There are several different issues at play here. First, the term "constant pool" refers to a very specific part of class files for string and numerical literals, or to the data structures generated from this part of class files that reside in the JVM. Password won't be stored here unless they're part of class files.
However, some String objects are indeed stored and shared throughout the program through String internment. Any string literal is automatically interned, as are any strings that you invoke the intern() method on. To the best of my knowledge, though, no other strings are stored this way, so unless you automatically intern the strings holding passwords yourself I don't think you need to worry about this.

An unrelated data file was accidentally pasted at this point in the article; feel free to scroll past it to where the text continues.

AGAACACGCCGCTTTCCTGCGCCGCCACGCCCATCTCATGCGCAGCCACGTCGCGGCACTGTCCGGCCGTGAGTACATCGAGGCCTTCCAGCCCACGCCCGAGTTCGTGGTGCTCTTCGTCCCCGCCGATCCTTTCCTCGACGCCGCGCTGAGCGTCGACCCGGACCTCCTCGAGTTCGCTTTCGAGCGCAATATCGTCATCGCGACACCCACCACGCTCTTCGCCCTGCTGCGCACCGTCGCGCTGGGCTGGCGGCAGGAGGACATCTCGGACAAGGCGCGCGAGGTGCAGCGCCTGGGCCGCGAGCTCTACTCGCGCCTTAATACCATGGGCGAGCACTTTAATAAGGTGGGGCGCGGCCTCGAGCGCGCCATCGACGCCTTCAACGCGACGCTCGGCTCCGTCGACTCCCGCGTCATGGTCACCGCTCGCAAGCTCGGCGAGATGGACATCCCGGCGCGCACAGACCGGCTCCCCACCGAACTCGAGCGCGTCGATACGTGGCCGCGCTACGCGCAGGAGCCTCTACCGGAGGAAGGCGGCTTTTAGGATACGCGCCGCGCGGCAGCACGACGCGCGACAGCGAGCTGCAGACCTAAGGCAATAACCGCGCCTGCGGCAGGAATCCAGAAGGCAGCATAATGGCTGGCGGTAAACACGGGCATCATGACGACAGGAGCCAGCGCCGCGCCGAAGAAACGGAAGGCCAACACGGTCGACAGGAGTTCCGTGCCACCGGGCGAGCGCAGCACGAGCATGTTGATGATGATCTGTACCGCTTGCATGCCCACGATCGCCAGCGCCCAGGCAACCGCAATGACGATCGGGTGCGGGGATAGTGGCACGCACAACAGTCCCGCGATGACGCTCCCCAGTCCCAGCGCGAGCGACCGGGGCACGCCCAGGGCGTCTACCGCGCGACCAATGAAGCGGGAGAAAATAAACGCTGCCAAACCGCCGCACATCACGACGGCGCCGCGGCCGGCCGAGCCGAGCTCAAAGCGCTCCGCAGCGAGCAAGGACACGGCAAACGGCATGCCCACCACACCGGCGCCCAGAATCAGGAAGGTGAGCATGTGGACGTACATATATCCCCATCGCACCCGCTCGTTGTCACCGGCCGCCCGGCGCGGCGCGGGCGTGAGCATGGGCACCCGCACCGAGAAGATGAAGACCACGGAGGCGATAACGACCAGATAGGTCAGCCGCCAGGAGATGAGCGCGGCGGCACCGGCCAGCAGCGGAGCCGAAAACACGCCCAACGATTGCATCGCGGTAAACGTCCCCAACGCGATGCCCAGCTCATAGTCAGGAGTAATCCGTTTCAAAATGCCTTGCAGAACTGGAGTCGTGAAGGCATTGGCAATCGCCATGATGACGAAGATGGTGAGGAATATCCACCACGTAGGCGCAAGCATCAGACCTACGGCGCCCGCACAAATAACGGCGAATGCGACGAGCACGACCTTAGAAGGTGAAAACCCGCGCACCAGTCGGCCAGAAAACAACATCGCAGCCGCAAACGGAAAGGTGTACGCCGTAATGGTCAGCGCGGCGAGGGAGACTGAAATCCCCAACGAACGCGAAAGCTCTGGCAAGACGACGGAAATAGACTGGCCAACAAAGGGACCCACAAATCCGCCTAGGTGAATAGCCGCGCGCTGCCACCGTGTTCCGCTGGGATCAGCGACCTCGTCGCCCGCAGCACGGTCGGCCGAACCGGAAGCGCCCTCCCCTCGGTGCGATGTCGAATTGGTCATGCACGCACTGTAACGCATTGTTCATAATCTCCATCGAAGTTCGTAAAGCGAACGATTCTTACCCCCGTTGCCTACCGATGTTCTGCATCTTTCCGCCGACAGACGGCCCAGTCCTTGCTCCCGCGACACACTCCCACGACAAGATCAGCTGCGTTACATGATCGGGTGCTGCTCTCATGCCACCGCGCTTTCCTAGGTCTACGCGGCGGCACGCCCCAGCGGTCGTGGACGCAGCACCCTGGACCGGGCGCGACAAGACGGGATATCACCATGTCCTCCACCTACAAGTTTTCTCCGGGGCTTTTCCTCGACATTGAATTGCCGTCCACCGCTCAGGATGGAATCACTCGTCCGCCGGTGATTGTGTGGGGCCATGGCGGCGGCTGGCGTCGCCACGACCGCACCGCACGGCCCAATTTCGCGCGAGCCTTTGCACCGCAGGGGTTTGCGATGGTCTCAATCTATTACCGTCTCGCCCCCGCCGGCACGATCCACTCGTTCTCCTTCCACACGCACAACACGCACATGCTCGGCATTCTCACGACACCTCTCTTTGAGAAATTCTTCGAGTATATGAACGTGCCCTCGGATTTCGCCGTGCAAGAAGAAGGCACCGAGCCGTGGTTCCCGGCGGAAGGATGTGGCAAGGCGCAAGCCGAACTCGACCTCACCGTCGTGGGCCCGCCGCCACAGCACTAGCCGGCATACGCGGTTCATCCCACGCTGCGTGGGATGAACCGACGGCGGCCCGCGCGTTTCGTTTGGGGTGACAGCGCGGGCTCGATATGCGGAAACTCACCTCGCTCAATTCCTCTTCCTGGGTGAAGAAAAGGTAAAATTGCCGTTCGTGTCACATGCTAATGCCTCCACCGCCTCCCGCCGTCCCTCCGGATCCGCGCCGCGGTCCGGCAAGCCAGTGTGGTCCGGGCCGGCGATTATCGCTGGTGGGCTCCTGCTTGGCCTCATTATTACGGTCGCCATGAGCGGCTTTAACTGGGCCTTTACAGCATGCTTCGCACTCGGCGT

One other issue to be aware of is that if you don't want the passwords residing in memory, you may need to be careful about garbage collection since a String that is no longer referenced could still be in memory. Similarly, if you use certain string methods like substring that share backing representations between strings, you may keep around the full password string after you're done using it.
If what you're worried about is other Java code being able to see old passwords that have been interned or that still live in memory, though, you don't need to worry. There is no way to iterate or look at the elements of the interned string pool, or to crack open a String to see its backing array.